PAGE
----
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Child Friendly Headache Questionnaire

By: Ian Murnaghan BSc (hons), MSc - Updated: 24 Jul 2015 | comments*Discuss
 
Child Headache Questionnaire Child

Children can experience debilitating head pain just like adults do, but given their different levels of speech and language, expressing what this pain feels like can be a challenge. Not only that, but the challenge can extend to parents and physicians when trying to interpret the child's symptoms, which is an important task in providing an accurate diagnosis of the head pain. Fortunately, a child friendly headache questionnaire can allow your child to describe headaches in enough detail for you – as a parent – to gauge the frequency and intensity of your child's headaches. It can also be a guide for helping you identify any triggers of your child's headaches or migraines.

Make It Fun And Colourful

Kids of virtually any age enjoy participating in an activity if it looks pleasing and fun. So, if you are making up a questionnaire that you want to help your child fill out as an activity to do at home, write or type it up on some colourful paper and be sure to use different sizes of print. On a computer, you can use different fonts and you can insert pictures that you know your child enjoys. All of these may seem like little things, but they can make the activity less of a chore. If you think about the distress that headaches can cause, the last thing your child probably wants is to complete a drab activity that focuses on his or her head pain.

Ask Relevant Questions

If you are trying to pinpoint your child's triggers, then ask simple questions that are relevant and use easy language that your child can understand. You might even ask your child to point to where the pain is – in turn, you can then fill in that part of the questionnaire. Have your child try to check the time when a headache occurs and if he or she is old enough, this can be written down. Otherwise, you can pass on the questionnaire to your child's teacher at school, with instructions to fill it out when your child alerts the teacher to his or her head pain. Other questions to ask are:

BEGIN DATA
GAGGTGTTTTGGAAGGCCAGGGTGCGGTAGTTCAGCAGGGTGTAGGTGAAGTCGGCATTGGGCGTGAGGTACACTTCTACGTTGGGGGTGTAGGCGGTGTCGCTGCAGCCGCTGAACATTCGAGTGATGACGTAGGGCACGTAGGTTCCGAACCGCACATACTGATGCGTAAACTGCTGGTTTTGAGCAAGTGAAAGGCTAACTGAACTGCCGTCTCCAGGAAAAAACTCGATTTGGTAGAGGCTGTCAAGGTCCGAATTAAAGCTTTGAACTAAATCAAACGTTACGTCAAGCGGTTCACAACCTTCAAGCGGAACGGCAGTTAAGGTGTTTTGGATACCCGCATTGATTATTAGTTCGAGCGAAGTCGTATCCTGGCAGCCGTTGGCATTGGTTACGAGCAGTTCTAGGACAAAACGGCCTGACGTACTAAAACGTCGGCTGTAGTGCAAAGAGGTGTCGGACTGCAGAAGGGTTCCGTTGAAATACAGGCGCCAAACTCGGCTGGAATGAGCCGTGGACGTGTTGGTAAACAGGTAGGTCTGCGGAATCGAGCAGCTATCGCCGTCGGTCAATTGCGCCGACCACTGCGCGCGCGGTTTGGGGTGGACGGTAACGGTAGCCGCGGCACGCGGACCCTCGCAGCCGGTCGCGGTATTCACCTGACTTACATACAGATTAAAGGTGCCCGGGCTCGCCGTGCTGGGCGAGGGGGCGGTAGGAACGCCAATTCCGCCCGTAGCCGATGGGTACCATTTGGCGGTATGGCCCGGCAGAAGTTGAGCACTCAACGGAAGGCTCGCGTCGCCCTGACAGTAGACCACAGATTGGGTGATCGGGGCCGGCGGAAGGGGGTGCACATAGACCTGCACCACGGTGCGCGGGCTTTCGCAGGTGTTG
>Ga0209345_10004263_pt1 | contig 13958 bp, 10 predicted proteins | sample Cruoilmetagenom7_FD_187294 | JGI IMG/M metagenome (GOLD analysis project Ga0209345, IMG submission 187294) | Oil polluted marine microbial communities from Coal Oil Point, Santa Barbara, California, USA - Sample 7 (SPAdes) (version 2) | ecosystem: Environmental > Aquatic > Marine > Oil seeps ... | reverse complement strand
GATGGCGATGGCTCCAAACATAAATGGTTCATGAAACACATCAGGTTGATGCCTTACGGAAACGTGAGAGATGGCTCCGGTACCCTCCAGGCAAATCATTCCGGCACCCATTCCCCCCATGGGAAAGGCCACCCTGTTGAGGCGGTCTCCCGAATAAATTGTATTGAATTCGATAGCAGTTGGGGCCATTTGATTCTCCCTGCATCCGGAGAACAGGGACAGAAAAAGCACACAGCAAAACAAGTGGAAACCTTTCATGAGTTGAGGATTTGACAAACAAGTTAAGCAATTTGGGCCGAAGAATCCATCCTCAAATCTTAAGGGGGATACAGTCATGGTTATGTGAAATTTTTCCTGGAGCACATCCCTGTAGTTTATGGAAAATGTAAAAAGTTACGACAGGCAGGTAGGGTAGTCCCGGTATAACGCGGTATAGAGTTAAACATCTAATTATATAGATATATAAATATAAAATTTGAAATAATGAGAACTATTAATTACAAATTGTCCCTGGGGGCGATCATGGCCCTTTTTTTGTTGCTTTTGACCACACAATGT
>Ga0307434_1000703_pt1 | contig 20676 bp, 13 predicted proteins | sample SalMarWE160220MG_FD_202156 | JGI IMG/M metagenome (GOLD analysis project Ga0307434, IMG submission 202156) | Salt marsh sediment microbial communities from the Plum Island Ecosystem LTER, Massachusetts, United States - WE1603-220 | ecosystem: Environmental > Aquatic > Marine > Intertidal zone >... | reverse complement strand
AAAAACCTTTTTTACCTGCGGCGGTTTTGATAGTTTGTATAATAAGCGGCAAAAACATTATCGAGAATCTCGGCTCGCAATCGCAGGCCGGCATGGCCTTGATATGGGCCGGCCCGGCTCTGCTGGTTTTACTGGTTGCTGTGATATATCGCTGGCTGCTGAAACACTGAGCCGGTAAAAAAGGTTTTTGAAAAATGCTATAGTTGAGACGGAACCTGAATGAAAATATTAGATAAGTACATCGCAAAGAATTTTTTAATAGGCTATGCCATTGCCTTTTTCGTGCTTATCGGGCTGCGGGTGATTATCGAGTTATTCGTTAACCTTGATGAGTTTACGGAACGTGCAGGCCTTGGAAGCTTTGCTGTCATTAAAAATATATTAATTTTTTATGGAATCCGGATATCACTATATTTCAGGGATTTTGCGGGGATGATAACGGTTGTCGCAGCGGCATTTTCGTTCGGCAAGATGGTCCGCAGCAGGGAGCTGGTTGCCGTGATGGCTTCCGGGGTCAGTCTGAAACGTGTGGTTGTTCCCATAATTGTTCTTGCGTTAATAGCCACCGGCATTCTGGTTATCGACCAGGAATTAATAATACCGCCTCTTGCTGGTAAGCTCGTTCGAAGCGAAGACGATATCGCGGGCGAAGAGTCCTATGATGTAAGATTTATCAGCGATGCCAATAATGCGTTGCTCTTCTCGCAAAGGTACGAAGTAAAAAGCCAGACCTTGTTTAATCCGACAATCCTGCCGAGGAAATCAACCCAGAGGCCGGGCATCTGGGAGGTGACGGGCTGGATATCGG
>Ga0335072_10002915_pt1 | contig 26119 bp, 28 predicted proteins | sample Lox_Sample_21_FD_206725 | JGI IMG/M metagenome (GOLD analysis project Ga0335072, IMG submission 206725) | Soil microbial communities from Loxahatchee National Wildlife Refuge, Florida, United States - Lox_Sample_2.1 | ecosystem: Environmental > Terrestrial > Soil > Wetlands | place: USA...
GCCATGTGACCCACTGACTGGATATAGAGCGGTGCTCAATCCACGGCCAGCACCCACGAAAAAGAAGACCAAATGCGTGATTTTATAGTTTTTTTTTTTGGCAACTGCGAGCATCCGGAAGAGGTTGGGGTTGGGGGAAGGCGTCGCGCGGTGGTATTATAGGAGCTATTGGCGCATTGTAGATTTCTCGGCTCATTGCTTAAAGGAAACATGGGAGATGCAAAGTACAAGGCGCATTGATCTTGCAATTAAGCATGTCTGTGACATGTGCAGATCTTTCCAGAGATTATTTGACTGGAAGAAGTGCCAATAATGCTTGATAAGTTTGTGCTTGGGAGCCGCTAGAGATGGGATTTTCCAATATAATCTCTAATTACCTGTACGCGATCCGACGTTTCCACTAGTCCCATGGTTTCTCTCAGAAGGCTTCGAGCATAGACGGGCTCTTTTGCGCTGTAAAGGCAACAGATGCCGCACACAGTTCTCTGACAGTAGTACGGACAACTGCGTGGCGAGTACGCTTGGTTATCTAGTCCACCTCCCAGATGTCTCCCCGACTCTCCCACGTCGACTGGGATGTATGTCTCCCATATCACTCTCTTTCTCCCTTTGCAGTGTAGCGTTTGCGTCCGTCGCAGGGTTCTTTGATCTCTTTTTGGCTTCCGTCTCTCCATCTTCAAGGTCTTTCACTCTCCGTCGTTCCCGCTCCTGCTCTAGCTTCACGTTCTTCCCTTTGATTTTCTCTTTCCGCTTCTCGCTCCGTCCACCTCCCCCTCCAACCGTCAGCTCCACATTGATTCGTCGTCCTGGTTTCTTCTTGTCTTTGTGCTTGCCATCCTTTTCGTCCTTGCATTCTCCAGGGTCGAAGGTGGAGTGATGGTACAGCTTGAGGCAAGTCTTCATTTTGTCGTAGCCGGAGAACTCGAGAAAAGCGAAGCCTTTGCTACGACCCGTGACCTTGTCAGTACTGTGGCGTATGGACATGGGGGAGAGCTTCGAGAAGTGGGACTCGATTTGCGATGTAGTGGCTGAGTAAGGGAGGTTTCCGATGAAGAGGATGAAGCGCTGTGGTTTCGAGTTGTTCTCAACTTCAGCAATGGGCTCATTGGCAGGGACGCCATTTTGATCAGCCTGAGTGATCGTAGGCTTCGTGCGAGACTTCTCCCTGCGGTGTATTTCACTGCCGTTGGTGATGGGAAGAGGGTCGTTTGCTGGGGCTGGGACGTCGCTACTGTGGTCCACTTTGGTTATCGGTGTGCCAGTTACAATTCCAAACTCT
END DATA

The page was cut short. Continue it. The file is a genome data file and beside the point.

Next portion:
• Did you sleep ok last night? Do you wake up with a headache?
  • Are you getting any foods at lunchtime from friends?
  • When your head starts to hurt, does anything else hurt too?
  • On a scale of 1 to 5, with 5 being the worst, what is your pain like?
  • Is there anything that seems to help the pain and make it go away?

Remember, you need to keep questions simple and easy to understand for your child. Sometimes, a headache questionnaire might be the first step before seeing a doctor. Other times, it may be used to monitor headaches or migraines, identify triggers and keep track of your child's headache patterns.

Drawing A Child's Headache

A picture can really tell a helpful story when it comes to a child describing head pain. This was found to be particularly true in a study that used images as a means for assessing how children can accurately describe their headache.

In one interesting study, researchers asked children to draw their headache. While some children had been diagnosed with migraines, others were diagnosed with non-migraine headaches. Researchers found that migraine pictures created by the children showed how the headache was the type that pounded and throbbed. Some of these pictures even showed other features of migraines such as an upset tummy, problems with eyes or feeling nauseous. On the other hand, children who did not have migraine headaches failed to show these same aspects. They tended to draw pictures of their headaches with images of a sad face or an object tightening around the forehead.

Your Child Without Headaches

Headaches and migraines are a challenge to prevent and treat in anyone, but they can be particularly difficult to assess and monitor in children, given the varying levels of language. A child friendly headache questionnaire, however, can help you to understand your child's headache patterns, identify triggers and ultimately, ensure your child gets the best treatment possible for his or her headaches.

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Share Your Story, Join the Discussion or Seek Advice..
@jules - I am sorry to hear this. I hope you have consulted your GP in order to ascertain what the cause may be.
HeadacheExpert - 27-Jul-15 @ 10:59 AM
I suffer from headaches everyday
jules - 24-Jul-15 @ 2:16 PM
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